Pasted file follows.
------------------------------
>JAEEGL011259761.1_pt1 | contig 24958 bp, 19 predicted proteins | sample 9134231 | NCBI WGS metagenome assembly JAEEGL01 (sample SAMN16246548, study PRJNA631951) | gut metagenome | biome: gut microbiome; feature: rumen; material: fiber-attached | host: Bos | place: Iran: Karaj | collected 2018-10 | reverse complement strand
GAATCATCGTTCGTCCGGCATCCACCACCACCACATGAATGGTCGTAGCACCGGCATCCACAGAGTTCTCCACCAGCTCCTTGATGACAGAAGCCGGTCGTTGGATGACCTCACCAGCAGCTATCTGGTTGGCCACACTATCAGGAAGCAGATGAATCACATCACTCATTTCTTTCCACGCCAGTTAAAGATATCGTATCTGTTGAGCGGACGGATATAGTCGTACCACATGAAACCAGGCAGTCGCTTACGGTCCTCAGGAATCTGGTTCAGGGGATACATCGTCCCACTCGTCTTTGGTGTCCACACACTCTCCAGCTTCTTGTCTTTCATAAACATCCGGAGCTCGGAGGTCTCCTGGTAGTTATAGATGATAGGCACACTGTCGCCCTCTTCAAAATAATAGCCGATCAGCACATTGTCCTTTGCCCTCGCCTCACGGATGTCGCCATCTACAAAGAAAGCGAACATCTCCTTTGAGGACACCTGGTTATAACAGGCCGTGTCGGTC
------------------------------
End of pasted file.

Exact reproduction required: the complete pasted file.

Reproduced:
>JAEEGL011259761.1_pt1 | contig 24958 bp, 19 predicted proteins | sample 9134231 | NCBI WGS metagenome assembly JAEEGL01 (sample SAMN16246548, study PRJNA631951) | gut metagenome | biome: gut microbiome; feature: rumen; material: fiber-attached | host: Bos | place: Iran: Karaj | collected 2018-10 | reverse complement strand
GAATCATCGTTCGTCCGGCATCCACCACCACCACATGAATGGTCGTAGCACCGGCATCCACAGAGTTCTCCACCAGCTCCTTGATGACAGAAGCCGGTCGTTGGATGACCTCACCAGCAGCTATCTGGTTGGCCACACTATCAGGAAGCAGATGAATCACATCACTCATTTCTTTCCACGCCAGTTAAAGATATCGTATCTGTTGAGCGGACGGATATAGTCGTACCACATGAAACCAGGCAGTCGCTTACGGTCCTCAGGAATCTGGTTCAGGGGATACATCGTCCCACTCGTCTTTGGTGTCCACACACTCTCCAGCTTCTTGTCTTTCATAAACATCCGGAGCTCGGAGGTCTCCTGGTAGTTATAGATGATAGGCACACTGTCGCCCTCTTCAAAATAATAGCCGATCAGCACATTGTCCTTTGCCCTCGCCTCACGGATGTCGCCATCTACAAAGAAAGCGAACATCTCCTTTGAGGACACCTGGTTATAACAGGCCGTGTCGGTC